Curettage with a sharp spoon or ring curette
Shave excision with a scalpel/blade
Ablative laser such as CO2 or erbium YAG
Optimal Therapeutic Approach for this Disease
As SKs are benign epidermal tumors, no treatment is usually necessary. In rare cases, mechanical irritation of the lesions may cause itching, bleeding and inflammation. Another indication for removal is to exclude malignancy. However, in most cases SK are removed due to cosmetic reasons, because they can be very disfiguring due to their size, color and multiple occurrences.
Surgical treatment represents the standard therapy. After local anesthesia, curettage of the SK with a sharp spoon or a ring curette followed by antiseptical treatment of the wound bed is the method of choice. Alternatively, shave excision with a scalpel or a blade is possible as well. Cryotherapy is also reported in the literature. Flat SK may require only 5 to 10 seconds of spray cooling, while thicker lesions may need a longer treatment or a second application. SK can be also removed by electrodessication.
Several lasers have been used successfully, including ablative lasers such as CO2 or erbium YAG. It is important to note that in all cases with an equivocal dignity the chosen method should provide material for histologic evaluation.
The treatment of patients with large numbers of SKs remains challenging. Surgical removal is still the method of choice, although this approach is limited in patients with 100 and more SKs. Unfortunately, topical or systemic drug therapies with vitamin D analogues, tazarotene or imiquimod have not become accepted due to their limited effectiveness and the observed side effects.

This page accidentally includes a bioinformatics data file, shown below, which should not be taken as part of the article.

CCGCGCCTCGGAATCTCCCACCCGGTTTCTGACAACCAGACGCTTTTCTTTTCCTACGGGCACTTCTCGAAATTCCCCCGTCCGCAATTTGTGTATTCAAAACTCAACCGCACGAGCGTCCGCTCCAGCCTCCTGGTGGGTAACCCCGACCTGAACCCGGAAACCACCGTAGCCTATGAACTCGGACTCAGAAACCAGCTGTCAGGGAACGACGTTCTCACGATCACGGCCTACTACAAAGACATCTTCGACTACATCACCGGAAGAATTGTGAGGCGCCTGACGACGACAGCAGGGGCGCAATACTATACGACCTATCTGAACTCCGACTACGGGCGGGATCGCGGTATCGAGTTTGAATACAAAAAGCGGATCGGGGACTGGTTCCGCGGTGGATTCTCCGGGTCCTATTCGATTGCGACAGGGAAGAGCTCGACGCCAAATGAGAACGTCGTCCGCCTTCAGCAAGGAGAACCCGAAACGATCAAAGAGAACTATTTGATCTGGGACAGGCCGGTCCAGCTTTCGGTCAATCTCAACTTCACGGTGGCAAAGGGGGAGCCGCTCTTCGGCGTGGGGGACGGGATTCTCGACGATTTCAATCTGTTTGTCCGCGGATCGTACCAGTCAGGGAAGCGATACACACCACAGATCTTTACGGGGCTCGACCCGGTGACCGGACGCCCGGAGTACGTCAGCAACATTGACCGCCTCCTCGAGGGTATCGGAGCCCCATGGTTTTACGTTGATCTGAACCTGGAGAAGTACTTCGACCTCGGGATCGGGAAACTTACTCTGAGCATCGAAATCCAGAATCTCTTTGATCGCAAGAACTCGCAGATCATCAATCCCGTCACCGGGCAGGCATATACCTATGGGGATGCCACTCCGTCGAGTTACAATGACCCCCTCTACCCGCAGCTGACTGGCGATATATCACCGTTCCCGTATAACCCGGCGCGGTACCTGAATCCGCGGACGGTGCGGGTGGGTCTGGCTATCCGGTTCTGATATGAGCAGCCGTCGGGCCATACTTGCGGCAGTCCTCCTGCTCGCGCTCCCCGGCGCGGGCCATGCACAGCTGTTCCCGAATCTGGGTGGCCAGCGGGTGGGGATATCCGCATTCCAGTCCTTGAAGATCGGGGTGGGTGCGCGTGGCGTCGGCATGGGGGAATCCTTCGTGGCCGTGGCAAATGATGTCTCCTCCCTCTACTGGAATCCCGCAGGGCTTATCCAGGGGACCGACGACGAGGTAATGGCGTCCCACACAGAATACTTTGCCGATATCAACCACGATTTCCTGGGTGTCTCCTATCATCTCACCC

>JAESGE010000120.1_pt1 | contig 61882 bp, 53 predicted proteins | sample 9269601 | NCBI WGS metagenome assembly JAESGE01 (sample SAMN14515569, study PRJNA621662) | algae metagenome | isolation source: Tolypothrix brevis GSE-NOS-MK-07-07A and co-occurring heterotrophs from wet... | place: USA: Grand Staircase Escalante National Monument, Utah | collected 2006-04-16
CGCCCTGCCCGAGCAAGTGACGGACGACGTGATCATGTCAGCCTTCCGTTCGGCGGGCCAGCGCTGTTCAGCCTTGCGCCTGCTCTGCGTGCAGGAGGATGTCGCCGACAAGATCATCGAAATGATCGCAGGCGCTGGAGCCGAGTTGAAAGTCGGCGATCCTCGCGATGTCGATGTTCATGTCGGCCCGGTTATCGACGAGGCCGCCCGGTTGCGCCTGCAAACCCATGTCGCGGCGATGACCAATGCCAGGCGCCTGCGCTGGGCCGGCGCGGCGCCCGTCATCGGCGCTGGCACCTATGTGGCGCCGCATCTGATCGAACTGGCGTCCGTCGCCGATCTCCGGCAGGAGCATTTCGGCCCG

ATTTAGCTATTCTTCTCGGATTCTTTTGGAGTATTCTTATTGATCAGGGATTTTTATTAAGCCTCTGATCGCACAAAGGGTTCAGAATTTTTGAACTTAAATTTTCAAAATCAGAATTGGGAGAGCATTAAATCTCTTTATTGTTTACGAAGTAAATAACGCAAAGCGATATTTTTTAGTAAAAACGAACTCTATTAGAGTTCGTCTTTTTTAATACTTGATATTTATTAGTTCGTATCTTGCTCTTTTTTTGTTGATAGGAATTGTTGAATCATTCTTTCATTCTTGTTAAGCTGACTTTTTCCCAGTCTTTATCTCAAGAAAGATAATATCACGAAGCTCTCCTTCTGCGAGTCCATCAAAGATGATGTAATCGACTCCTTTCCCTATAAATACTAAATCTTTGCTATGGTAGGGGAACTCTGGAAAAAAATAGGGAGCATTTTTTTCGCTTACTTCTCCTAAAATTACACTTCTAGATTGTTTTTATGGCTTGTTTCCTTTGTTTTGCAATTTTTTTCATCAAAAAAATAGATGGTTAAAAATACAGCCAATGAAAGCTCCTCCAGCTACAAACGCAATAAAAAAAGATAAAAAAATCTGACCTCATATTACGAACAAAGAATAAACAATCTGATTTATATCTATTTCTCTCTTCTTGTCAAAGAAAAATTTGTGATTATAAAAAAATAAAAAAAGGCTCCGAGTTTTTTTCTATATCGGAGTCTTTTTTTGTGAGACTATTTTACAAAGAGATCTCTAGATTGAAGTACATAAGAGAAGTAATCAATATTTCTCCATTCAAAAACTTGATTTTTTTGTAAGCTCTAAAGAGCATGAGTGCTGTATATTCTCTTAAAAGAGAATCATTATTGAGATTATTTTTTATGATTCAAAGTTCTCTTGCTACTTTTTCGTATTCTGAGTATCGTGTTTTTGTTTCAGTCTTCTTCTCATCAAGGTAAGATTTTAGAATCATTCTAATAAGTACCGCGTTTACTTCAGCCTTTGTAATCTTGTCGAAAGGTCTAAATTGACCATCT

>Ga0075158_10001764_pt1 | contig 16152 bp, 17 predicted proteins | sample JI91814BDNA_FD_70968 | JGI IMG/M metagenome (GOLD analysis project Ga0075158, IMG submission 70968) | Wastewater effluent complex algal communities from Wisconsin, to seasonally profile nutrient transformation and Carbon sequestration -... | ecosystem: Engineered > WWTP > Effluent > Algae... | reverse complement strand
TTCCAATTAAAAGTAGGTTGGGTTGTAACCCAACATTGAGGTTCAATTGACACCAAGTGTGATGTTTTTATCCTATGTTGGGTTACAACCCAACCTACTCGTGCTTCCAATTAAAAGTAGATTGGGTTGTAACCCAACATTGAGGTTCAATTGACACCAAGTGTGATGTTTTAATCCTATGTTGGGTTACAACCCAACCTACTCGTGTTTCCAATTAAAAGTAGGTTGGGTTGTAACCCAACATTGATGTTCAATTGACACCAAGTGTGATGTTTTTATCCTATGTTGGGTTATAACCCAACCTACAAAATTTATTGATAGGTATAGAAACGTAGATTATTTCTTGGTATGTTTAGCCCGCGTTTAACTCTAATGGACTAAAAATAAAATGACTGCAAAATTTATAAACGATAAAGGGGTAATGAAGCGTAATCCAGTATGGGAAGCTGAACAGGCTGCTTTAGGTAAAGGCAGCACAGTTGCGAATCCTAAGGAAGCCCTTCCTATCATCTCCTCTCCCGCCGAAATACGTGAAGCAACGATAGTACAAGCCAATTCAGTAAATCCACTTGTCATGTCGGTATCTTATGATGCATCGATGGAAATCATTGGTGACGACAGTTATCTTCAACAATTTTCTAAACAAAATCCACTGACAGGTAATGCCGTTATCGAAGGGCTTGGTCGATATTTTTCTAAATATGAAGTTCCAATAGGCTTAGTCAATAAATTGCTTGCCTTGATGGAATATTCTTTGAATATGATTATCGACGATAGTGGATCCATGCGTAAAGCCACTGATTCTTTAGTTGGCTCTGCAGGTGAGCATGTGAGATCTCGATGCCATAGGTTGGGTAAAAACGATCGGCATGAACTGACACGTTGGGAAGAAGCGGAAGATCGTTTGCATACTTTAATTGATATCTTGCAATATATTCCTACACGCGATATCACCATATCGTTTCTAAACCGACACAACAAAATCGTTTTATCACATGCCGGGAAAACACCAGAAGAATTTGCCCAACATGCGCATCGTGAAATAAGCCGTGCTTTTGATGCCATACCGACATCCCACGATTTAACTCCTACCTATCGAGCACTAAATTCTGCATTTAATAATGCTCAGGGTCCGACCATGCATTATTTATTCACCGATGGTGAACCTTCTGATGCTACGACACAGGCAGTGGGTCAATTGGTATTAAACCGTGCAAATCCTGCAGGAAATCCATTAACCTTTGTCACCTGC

Because SK bear no malignant potential, there is no need for a special patient management. Incidental cases of SK and squamous cell carcinoma or basal cell carcinoma have been reported, but these cases are very rare and it is not clear whether the malignant tumor arose from the SK or both lesions represent simply collision tumors. SK may recur if the removal was insufficient (for example at the margins of a site of former curettage or shave excision). However, it is unknown how often this happens and which of the different methods cause the lowest recurrence rate.
Patients with Leser-Trelat syndrome should be monitored because recurrence of multiple SK after successful tumor therapy may indicate a relapse of the disease.
Unusual Clinical Scenarios to Consider in Patient Management
Verrucous melanomas may easily mimic seborrheic keratoses and must be carefully considered in the differential diagnosis. If there is any uncertainty as to the diagnosis of SK either on a clinical or dermatoscopic basis, a biopsy should be performed.
What is the Evidence?
Duque, MI, Jordan, JR, Fleischer, AB, Williford, PM, Feldman, SR, Teuschler, H. “Frequency of seborrheic keratosis biopsies in the United States: a benchmark of skin lesion care quality and cost effectiveness”. Dermatol Surg. vol. 29. 2003. pp. 796-801. (This study reports on the costs and quality of care in the treatment of SK in the United States.)
Gill, D, Dorevitch, A, Marks, R. “The prevalence of seborrheic keratoses in people aged 15 to 30 years: is the term senile keratosis redundant”. Arch Dermatol. vol. 136. 2000. pp. 759-62. (This study reports a considerably high prevalence of SK in young patients.)